AUSTRALIA’S TROUBLED Kaman SH-2G(A) Super Seasprite helicopter programme could be under threat of cancellation once again. Minister for Defence, the Hon Joel Fitzgibbon MP, made the revelation during an ABC Television interview after the government had announced on February 18 that it was launching a review of air combat capability (see p27). Fitzgibbon believes that Australia’s recently elected Labour government, has been passed a procurement mess, saying, «What I see horrifies me, I’ve inherited an absolute nightmare.»
He said the government was not ruling out any possibilities regarding the Seasprite project, including cancellation, but admitted that it would be a very tough decision to make. Previous cancellation threats were allayed last May, when the then government agreed to continue development (see Australia to Persevere with Seasprites, July 2007, p29), even though it would mean that initial operational capability would not be achieved until 2011 and full capability was not expected until 2014. At that time, then Defence Minister Dr Brendan Nelson favoured cancelling the project, but was overruled by his Cabinet colleagues.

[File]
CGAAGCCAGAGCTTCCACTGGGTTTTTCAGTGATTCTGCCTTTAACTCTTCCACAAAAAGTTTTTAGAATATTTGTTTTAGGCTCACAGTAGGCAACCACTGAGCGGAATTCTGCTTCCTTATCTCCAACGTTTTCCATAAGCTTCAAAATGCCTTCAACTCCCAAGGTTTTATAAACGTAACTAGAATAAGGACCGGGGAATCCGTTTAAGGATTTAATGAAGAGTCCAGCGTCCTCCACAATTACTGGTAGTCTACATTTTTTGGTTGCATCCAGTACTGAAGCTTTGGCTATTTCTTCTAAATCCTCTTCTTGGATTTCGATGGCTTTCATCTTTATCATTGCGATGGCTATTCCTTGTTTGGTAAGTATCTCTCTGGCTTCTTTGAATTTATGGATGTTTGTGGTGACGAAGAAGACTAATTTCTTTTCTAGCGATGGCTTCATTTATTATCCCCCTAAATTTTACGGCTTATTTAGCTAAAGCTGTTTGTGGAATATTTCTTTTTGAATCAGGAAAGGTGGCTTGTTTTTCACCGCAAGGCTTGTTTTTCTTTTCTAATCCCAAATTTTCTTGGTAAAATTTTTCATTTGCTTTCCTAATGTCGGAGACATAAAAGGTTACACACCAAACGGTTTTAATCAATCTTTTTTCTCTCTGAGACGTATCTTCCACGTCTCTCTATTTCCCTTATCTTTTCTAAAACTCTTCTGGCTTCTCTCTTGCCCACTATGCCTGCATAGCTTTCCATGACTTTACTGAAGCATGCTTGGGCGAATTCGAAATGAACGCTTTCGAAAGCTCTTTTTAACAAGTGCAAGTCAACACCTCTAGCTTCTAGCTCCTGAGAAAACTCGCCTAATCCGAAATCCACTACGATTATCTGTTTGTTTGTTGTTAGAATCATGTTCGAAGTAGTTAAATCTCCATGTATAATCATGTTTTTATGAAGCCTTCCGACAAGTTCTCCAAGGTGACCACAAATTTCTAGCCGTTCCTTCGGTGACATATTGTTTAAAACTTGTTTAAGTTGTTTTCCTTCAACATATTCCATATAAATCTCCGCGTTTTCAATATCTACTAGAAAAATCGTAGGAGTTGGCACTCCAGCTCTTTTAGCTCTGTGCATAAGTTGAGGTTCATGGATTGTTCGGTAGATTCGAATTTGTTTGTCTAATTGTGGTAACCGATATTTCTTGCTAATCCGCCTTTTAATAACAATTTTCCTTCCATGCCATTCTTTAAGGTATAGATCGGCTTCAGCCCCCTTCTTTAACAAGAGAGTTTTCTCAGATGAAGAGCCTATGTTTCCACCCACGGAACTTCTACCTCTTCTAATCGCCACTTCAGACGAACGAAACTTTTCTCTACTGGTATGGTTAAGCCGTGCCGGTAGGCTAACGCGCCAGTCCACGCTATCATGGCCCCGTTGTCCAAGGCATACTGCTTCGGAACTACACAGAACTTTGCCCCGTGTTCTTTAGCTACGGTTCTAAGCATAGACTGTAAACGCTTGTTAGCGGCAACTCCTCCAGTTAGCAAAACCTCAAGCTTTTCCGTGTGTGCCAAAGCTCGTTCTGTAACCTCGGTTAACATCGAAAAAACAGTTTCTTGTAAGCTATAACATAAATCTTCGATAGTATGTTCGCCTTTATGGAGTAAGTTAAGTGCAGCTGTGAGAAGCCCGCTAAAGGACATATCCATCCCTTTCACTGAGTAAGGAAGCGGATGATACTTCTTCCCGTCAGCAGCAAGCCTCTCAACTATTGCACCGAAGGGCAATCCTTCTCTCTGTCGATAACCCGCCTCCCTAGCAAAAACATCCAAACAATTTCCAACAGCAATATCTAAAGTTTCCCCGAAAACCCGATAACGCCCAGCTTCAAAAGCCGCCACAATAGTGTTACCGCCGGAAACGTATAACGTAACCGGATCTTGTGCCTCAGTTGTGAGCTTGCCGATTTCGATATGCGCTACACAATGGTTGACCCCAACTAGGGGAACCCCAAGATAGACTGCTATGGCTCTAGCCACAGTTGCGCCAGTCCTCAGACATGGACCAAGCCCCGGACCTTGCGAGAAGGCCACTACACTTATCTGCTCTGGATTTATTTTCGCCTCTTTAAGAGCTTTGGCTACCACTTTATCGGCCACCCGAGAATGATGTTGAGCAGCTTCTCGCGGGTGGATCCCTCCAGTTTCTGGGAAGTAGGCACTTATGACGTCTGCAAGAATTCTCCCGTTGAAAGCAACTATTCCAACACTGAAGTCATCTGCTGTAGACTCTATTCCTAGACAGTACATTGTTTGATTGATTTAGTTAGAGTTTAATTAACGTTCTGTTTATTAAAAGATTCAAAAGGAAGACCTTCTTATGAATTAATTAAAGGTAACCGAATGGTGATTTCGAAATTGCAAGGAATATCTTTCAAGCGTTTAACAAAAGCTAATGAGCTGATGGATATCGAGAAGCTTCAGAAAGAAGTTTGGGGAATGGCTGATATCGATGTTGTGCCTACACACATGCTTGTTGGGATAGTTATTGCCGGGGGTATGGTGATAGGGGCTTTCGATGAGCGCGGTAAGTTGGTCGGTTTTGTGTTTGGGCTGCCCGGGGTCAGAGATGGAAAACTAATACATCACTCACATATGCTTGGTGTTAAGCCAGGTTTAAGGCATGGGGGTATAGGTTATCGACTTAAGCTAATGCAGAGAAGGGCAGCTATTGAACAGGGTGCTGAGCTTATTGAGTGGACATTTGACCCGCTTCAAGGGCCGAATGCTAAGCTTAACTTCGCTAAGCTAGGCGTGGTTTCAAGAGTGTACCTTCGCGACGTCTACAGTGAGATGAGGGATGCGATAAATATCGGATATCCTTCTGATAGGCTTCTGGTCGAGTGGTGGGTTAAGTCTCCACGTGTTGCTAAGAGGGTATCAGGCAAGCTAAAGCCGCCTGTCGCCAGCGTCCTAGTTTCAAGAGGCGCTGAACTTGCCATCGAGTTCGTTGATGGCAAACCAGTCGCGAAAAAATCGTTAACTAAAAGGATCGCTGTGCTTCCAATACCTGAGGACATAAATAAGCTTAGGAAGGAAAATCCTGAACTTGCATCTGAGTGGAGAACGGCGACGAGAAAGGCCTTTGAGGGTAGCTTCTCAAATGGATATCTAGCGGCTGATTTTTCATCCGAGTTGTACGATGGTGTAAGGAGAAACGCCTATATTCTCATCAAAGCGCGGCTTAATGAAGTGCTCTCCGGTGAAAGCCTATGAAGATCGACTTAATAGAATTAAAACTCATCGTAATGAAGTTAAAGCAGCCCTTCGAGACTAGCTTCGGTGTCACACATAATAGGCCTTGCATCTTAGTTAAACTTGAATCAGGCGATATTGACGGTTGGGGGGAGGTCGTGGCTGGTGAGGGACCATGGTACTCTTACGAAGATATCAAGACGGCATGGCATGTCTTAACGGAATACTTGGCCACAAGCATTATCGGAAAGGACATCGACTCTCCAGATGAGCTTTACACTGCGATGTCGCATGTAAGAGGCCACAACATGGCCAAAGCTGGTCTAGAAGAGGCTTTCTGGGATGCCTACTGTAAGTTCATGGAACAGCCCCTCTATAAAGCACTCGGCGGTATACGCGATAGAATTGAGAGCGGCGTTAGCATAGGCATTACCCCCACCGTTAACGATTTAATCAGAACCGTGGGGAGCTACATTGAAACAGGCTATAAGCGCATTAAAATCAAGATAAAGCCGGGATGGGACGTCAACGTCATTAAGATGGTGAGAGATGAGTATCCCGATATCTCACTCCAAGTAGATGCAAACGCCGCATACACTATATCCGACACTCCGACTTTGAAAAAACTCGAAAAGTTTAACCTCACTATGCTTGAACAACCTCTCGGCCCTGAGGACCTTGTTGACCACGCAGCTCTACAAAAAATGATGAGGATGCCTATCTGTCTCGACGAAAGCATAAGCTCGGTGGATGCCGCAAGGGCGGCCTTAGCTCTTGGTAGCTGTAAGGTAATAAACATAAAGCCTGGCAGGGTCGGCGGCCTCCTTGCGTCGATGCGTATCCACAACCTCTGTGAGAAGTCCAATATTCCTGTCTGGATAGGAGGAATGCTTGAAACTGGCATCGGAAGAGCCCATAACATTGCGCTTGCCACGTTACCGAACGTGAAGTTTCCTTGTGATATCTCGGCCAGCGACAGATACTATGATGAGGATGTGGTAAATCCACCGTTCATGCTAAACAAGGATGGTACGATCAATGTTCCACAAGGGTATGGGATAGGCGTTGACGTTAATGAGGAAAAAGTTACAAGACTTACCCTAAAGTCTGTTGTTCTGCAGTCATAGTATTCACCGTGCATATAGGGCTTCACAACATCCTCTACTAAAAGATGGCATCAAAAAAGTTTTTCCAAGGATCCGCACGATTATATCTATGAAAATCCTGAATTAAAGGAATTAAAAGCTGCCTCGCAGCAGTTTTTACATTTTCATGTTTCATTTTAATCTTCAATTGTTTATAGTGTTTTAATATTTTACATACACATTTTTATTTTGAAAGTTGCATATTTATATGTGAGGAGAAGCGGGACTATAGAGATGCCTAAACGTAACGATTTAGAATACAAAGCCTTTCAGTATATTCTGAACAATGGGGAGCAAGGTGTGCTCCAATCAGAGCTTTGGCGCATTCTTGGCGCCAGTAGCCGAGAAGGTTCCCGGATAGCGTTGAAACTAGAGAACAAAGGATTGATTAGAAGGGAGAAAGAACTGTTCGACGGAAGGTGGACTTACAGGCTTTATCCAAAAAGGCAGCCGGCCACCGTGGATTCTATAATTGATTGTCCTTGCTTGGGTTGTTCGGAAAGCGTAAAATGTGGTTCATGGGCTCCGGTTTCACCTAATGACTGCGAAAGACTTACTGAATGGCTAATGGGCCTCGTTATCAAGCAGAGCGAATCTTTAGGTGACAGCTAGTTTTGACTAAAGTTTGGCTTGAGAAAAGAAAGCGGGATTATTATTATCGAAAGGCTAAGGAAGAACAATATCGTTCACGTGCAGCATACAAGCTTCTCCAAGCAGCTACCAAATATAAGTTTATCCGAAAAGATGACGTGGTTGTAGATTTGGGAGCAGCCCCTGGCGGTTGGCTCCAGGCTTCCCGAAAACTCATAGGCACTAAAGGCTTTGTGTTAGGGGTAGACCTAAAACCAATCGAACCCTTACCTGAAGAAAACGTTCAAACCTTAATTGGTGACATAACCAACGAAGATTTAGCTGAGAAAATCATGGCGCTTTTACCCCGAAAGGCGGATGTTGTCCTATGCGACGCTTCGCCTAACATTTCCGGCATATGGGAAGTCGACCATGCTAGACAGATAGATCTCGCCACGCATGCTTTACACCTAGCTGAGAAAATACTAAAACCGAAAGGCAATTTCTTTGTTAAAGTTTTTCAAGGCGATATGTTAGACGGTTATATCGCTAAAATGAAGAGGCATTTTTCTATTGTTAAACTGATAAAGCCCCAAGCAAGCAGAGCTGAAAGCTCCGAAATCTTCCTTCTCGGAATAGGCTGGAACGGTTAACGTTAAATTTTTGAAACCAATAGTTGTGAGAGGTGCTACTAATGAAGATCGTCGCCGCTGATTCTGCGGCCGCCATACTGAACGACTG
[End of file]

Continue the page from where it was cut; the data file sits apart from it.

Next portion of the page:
Despite this, with the recent change of government, various defence projects are being re-examined and the Seasprite is one of them. To date more than AUSS1 billion (US$917 million) has been spent on these helicopters, which have been grounded since early 2006 due to concerns over their Automatic Flight Control System (AFCS). Kaman, however, says that the AFCS problem has now been resolved. Formal qualification testing of the Integrated Tactical Avionics System (ITAS) is now in its final stages, and the intention is to get the Seasprites flying again later this year.
The previous decision to continue with the programme was partly influenced by the amount of money already spent and the threat by Kaman to sue if the deal was cancelled. The project is now running six years behind schedule and Fitzgibbon identified it as one of several defence acquisitions that the new government believes are unlikely ever to achieve their desired capability.